Wednesday, October 5
As Orlando enters its second straight day of two-a-day practices, perhaps one magician getting overlooked is DeShawn Stevenson. He attacks the basket like a Doberman, shoots the ball with the range of a high-powered rifle, and defensively can lock you up as tight as Houdini in a stratight jacket. He brings a certain swagger to the Magic line-up, but is apparently as stealth as the wide-winged spy plane. While everyone is somewhat understandably talking about point-guards and post-players, D-Steve continues to work his magic in all phases of the game. Last year he played in 55 games for Orlando, averaging 7.8 ppg. overall. As a starter in 27 games, he averaged 13.4 ppg. As a 19-year-old he became the youngest player to ever play and start for the Utah Jazz. Apparently a little of Jerry Sloan's discipline to the game and his own work ethic has collided, as the now 24-year-old is looking for a breakout season. Glass Half Full calls him the X-Factor. He may start. He may finish. But the educated guess here is that he impacts the game, whether getting to the basket with a da-na-na-evening-TV highlight-type move, spreading the opposing defense with an improved jumper he worked on all summer or picking your pocket. A five minute stretch during this morning's practice showed Stevenson's talents. During a fast-paced baseline-to-baseline drill he threw a picture-perfect lob pass to Dwight Howard for a dunk, threw down a left-handed dunk himself, chased down a loose ball well out of bounds into the corner of the gym, and tickled the twine with a jumper from three-point land.

Tuesday, October 4
Tuesday morning has arrived and there is a first day of school wave of energy making its way through the gym. The players arrive early and are eager to impresss the new teacher, er, coach, Brian Hill. Two-plus hour of drills are done with impressive detail, as virtually every line is touched in lung-breaking work. The order of the new day begins with a 'D' for defense, a disaster last year even Glass Half Full (GHF) can't spin.There's defensive slides, transition defense and individual defense. There's one-on-one defense, two-on-one defense, three-on-two defense and five-on-five defense. The prevailing media question about "Who's The Point Guard?" is going to have to wait. For now it's back to basics defense, defense, defense. It's not unlike when Gene Hackman took over as coach in the movie Hoosiers. While there are basketballs in the gym, it seems like equipment manager extraordinaire Rodney Powell forgot to pack them. After the morning session, the players gather together for a team lunch. It's a meal great for thoroughbred athletes who just spent two-plus hours running, jumping and doing defensive slides, but horrible for the support staff. Why? It's a carbfest. Dr. Atkins is rolling in his grave. Such is the case with most team meals during two-a-day practices. GHF opts for the pasta-potato-cheesecake trio. GHF will have to squeeze in a workout of his own between practices, the second session of the day starting at 5 p.m.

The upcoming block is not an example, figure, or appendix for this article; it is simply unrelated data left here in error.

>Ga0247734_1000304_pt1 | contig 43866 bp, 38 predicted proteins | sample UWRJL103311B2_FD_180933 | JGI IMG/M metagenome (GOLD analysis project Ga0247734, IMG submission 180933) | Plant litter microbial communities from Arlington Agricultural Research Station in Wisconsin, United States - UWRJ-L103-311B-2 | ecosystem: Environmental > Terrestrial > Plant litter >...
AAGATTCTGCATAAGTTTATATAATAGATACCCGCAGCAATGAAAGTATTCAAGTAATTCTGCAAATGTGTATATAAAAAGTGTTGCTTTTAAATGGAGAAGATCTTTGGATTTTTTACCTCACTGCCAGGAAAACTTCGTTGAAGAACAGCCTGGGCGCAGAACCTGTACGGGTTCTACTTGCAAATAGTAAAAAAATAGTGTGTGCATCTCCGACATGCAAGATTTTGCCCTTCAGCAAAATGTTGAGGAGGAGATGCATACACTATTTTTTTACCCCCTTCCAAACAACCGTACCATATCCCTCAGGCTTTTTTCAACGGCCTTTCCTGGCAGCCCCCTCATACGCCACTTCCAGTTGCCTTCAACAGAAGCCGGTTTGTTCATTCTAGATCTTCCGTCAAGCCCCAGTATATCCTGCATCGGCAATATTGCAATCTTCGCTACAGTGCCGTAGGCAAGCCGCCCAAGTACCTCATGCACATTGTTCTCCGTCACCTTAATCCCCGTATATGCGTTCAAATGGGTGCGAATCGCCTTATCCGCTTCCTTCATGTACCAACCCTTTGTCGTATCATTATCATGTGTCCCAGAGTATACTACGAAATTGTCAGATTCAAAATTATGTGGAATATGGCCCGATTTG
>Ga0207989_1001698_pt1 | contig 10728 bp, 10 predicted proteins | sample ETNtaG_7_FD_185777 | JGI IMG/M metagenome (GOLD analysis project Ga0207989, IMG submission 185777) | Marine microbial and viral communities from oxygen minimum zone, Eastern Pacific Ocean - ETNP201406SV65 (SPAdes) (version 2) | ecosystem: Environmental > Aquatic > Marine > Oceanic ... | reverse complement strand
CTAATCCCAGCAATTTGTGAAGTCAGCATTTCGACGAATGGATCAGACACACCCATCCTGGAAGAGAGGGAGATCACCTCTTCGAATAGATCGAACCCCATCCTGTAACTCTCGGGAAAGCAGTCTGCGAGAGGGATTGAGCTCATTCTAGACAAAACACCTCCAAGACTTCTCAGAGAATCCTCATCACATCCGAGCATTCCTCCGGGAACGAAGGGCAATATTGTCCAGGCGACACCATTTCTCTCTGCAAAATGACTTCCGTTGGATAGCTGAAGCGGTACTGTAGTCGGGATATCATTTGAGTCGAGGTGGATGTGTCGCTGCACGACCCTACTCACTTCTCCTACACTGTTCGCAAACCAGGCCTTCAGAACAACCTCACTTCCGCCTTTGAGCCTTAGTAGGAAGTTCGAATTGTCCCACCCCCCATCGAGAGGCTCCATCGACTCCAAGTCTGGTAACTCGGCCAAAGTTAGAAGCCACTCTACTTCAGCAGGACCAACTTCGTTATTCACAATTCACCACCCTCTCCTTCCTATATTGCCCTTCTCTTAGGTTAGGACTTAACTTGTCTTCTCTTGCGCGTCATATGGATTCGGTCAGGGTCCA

Monday, October 3
As pitchers and catchers report for training each spring, there’s an old baseball saying which signifies the dreams of each team for the fast-approaching season - “Hope Springs Eternal.”

Such is also the case for basketball teams – including your Magic - as the leaves think about changing and there’s a break to the summer’s heat, but a sweat building in gyms across the country. The records have been reset. The past season’s champion has morphed into “defending champion.” It’s time to play a little round ball.

Come Tuesday morning, there will be a little extra pep in the step as the Magic open training camp in Jacksonville, Fla. For the coaches the next six days will consist of teaching, evaluating and planning. For the players, it will be the appropriately named “suicide” sprints, basketballs, and ice baths. For me, it will be a few less dinners at home, missing some little league games and ballet recitals, and a break from third-grade homework.

All leave their friends and families behind for the sake of their “basketball family” for the next eight months, and hopefully beyond.

Glass Half Full Storylines to keep an eye on: